MONDAY night’s BBC Panorama documentary exposed the operations of HC-One, which, with 265 facilities and a bed capacity of 16,116, is the UK’s largest care home operator.
HC-One is owned by a company run by millionaire Saudi Olympic showjumper Kamal Bahamdan.
The UK social care system is facing collapse, with a mounting staffing shortage and rising costs, with residents in England paying the full cost of social care until their assets – including the value of their own home – fall to below £23,250, with many forced to raid their life savings to fund care in their final years.
Panorama reported that Bahamdan, 50, has run the Bahamdan Group since 2002, with investments in telecommunications, education, infrastructure and retail in the Middle East and North Africa.
The Bahamdan Group controls Safanad Ltd, of which Bahamdan is also founder and chief executive, and which is the majority owner of HC-One.
On the board of Safanad, Bahamdan has Abdul Kareem Abu Al Nasr, a former chief executive of Saudi Arabia’s National Commercial Bank, and Lubna Olayan, a member of a family ranked by Forbes magazine in 2016 as the wealthiest in the Middle East, with a fortune of over £7.6 billion.
According to a report by the Centre for International Corporate Tax Accountability and Research (CICTAR), the companies in the HC-One structure have loaned money to each other via complex accounting, with very high interest rates.
These high-interest payments reduced taxable profits in the UK and let the company shift money to the Cayman Islands as interest income – where it is tax-free. HC-One stresses it pays full tax in the UK.
Jason Ward, principal analyst at CICTAR and author of the report, claimed in the programme: ‘You have the wealthiest families in Saudi Arabia ripping money out of cash-strapped care homes in the UK, while workers and residents are suffering, to make some of the world’s richest people even richer off of the backs of government funding and people’s life savings.
‘A significant chunk of (care home costs) is not going to provide care for granny or grandad, it’s going to the Cayman Islands.’
As the pandemic took hold, HC-One asked councils for financial help. The firm then received £18.9 million of taxpayer-funded government support.
Former health secretary Jeremy Hunt told Panorama the CICTAR report exposed ‘the Wild West’ of the current social care landscape.
‘To me, it is the unacceptable face of capitalism, because this is a sector that is under enormous pressure,’ he told Panorama.
‘It is wholly inappropriate given that the purpose of the sector is to look after literally the most vulnerable people in our society … It’s the Wild West out there.’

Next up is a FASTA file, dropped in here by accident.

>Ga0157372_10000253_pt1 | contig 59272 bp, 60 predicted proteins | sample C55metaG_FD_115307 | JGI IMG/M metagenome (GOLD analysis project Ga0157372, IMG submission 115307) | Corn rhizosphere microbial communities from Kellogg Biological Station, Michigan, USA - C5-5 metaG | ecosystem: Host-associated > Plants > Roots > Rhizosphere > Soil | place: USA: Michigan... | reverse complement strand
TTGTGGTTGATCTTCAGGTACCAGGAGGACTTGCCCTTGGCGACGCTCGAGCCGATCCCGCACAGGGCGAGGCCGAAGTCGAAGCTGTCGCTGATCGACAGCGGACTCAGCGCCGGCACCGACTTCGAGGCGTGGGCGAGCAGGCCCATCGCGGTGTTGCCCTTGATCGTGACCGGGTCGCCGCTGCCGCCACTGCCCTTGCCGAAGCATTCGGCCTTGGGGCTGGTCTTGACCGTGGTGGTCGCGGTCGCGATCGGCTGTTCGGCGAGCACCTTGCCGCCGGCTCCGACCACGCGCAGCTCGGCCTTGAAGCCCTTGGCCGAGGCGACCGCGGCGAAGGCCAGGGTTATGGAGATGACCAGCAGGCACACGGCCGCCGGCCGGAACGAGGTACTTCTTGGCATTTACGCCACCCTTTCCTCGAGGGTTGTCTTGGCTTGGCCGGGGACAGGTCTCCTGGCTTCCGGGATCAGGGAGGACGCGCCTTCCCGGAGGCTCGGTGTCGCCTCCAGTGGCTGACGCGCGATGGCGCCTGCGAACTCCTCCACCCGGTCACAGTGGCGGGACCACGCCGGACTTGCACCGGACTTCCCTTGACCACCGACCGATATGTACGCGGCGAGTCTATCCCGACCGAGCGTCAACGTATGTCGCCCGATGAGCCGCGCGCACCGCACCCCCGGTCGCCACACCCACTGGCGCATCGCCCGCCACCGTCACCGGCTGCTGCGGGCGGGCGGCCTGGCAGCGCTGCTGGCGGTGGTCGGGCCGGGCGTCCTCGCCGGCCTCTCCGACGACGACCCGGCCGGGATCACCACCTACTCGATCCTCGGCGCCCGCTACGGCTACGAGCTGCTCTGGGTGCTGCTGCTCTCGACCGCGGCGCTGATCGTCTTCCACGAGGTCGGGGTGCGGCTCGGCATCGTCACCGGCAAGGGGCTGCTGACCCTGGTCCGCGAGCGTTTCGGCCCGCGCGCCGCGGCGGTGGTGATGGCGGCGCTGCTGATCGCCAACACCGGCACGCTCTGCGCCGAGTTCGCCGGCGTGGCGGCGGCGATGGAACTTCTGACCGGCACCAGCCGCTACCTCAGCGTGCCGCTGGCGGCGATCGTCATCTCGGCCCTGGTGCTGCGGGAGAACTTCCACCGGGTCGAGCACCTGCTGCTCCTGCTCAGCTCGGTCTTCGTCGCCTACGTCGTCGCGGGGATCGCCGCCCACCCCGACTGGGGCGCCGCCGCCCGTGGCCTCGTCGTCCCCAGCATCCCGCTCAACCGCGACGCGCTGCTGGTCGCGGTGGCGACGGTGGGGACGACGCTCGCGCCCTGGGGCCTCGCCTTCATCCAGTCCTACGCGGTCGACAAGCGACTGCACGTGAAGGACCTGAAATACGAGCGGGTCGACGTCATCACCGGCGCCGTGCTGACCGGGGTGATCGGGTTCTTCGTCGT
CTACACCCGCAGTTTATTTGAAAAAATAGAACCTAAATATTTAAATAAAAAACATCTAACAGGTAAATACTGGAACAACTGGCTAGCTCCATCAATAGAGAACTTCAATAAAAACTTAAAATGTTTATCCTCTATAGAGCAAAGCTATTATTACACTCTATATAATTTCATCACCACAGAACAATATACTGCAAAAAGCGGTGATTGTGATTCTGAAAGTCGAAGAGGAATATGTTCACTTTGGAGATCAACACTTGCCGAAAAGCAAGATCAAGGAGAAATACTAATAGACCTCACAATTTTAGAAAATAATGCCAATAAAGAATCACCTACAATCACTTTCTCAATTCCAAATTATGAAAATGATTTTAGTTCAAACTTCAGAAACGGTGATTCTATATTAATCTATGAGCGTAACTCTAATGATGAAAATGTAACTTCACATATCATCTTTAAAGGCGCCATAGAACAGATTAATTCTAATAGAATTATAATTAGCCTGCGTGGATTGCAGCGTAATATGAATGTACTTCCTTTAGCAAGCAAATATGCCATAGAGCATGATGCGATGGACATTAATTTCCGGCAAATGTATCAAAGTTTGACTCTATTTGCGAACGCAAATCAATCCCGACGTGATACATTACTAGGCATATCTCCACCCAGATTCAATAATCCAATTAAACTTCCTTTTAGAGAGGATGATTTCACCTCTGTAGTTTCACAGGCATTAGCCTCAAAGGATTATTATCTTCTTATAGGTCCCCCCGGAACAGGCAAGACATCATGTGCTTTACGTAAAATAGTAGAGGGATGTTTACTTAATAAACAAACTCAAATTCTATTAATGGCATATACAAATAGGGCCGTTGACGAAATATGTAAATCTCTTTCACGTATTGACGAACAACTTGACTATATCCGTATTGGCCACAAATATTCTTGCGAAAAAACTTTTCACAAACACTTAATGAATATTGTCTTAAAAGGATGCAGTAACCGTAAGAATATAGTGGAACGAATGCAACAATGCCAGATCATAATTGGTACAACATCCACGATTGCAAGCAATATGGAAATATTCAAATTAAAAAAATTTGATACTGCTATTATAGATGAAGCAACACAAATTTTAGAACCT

Commenting on the findings of the BBC1 Panorama programme, broadcast on Monday, Unison general secretary Christina McAnea said: ‘The public expects all new investment in social care to be spent improving the crisis-ridden care sector.
‘But there’s a real risk significant amounts of much-needed cash will be siphoned off to line the pockets of investors overseas.
‘The government must not allow this to happen. Social care already requires significantly more money than ministers are prepared to give.
‘What little is on offer must go on improving the quality and amount of care available, and on boosting pay for the dedicated workforce.’
Panorama Crisis in Care: Follow the Money, was based on a report by the Centre for International Corporate Tax Accountability and Research (CICTAR) called Death Deception and Dividends: Disturbing details of the UK’s largest care home operator which was also released on Monday.
It reveals details of how the UK’s largest care home operator shifted profits offshore to private investors, while appearing to report artificial losses allowing it to dramatically reduce or eliminate tax payments and justify millions more in government funding.
The report found that the owners of operator HC-One siphoned millions in tax-free profits to the Cayman Islands during the pandemic, while receiving an additional £18.9m in government payments for Covid-19 costs.
It also details how HC-One, which is heavily reliant on public funding, appears to have created a pattern of artificial losses over many years through dividends, lease payments and excessive interest on related party debt paid to offshore owners.
As the troubled social care sector recovers from the impact of Covid-19, the Death, Deception & Dividends CICTAR report, calls for transparency and accountability before any proposed increases in public funding.
HC-One denies that the arrangements highlighted by the report have any impact on the quality of care.
CICTAR is a global corporate tax research centre set up to untangle corporate tax webs and provide case studies on corporate tax avoidance.
It is a collective global resource to facilitate broader and effective public participation by workers and communities in tax debates.
The report’s executive summary is as follows:
‘An additional £18.9m in government payments for Covid-19 costs allowed the owners of HC-One, the UK’s largest care home operator, to continue to siphon millions in tax-free profits to the Cayman Islands.
In 2020 alone, £4.8m in dividend payments were shifted to the Cayman Islands. Related party interest payments of £17.7m and £24.7m in lease payments also flowed offshore in 2020.